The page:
Several facts should be pointed out. The details of General Short's three possible alerts were a matter of record in Washington. So Short's response specifying the sabotage alert was informing Marshall that he had bunched his planes and placed his ammunition where it was relatively inaccessible. Secretary Stimson, who was responsible'for sending the November 27th messages over Marshall's signature, saw Short's answer and did nothing about it. The truth would seem to be that the attention of all these Washington officials was concentrated on the Far East and the Philippines. They actually gave little thought to Pearl Harbor.
1. denying intelligence to Hawaii (HI) 2. on November 27 and later, misleading the commanders into thinking negotiations with Japan were continuing to prevent them from realizing the war was on 3. having false information sent to HI about the location of the Japanese carrier fleet.
Traditionalists believe that history has correctly recorded that the attack on Pearl Harbor happened because we were not properly prepared, ignored significant intelligence, misread other clues and, perhaps most of all, Americans couldn't really believe the Japanese would be so bold as to cross the Pacific and attack in Hawaii. The most convincing traditionalist interpretation of the attack are the two works of Gordon Prange: "At Dawn We Slept" (ISBN: 0140157344) and "December 7, 1941" (ISBN: 0446389978). Both are based on decades of extensive research Prange, and paint a picture that places the blame for the attack primarily upon the commanders in Hawaii.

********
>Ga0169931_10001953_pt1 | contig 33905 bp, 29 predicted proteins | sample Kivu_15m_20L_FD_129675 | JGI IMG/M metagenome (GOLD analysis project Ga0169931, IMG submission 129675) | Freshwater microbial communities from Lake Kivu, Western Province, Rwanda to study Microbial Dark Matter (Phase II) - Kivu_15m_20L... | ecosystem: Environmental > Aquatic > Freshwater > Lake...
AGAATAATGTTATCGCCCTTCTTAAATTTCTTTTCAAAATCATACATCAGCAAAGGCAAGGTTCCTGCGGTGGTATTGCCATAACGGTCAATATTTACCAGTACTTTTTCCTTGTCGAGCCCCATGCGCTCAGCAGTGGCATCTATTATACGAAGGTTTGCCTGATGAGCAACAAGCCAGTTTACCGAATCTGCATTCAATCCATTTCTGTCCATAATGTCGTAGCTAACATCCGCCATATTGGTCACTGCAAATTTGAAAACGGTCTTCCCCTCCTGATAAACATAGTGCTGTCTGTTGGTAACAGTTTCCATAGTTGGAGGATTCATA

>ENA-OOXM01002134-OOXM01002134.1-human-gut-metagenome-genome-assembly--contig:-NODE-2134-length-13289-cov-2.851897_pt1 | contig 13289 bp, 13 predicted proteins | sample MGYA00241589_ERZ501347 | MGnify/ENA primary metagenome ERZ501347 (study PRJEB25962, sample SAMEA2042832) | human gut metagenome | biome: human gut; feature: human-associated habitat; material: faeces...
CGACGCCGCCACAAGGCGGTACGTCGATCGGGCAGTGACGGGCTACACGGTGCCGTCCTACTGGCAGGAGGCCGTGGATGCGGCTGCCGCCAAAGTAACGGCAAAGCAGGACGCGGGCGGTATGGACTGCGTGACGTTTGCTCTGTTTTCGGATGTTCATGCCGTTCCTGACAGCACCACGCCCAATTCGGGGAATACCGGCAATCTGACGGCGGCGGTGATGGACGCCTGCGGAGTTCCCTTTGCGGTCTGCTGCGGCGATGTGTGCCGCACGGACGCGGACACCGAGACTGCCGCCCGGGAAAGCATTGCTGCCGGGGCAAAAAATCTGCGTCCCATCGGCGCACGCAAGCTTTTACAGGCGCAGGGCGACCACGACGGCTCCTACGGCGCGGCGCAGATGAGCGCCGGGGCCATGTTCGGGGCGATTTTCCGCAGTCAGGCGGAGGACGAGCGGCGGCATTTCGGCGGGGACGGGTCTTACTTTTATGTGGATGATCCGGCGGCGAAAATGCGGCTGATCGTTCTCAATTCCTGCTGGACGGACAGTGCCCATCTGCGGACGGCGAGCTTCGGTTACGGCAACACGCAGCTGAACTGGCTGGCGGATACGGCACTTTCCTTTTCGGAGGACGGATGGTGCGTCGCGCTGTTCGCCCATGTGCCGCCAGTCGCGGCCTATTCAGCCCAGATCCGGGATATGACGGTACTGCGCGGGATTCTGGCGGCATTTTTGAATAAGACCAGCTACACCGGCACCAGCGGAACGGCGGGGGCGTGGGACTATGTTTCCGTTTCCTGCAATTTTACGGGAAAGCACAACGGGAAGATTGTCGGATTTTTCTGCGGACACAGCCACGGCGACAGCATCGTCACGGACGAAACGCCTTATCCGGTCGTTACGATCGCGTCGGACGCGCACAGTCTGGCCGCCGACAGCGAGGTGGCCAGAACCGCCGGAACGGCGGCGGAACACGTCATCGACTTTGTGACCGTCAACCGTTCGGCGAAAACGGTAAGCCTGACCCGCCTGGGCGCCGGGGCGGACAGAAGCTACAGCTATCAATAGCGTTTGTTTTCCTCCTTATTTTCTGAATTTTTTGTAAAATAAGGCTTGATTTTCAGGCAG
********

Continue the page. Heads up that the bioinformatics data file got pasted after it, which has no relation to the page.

Were Kimmel and Short actually unable to make any effective reconnaissance by air? Certainly they could have benefited from more—and more modern—planes. Yet Gordon Prange, in At Dawn We Slept, cited several occasions during war crises earlier in 1941, when both services instituted more extensive surveillance. He concluded, “Obviously, Kimmel and Short could go all out when they believed the situation justified; therefore, it is difficult to understand why they did not take similar action upon receipt of the war warning [of November 27, 1941].” Above all, Prange chided the commanders for failing to make any attempt to cover the northwest sector of the approach to Hawaii. He quoted the judgement of Rear Admiral Patrick Bellinger that this area “was considered the most vital…because the prevailing winds were from the northeast, and enemy carriers could thus recover their planes while retiring from the Oahu area.” The northwest sector was also the most empty approach to Hawaii—and thus the one through which any attacking force would have the best chance to surprise the base.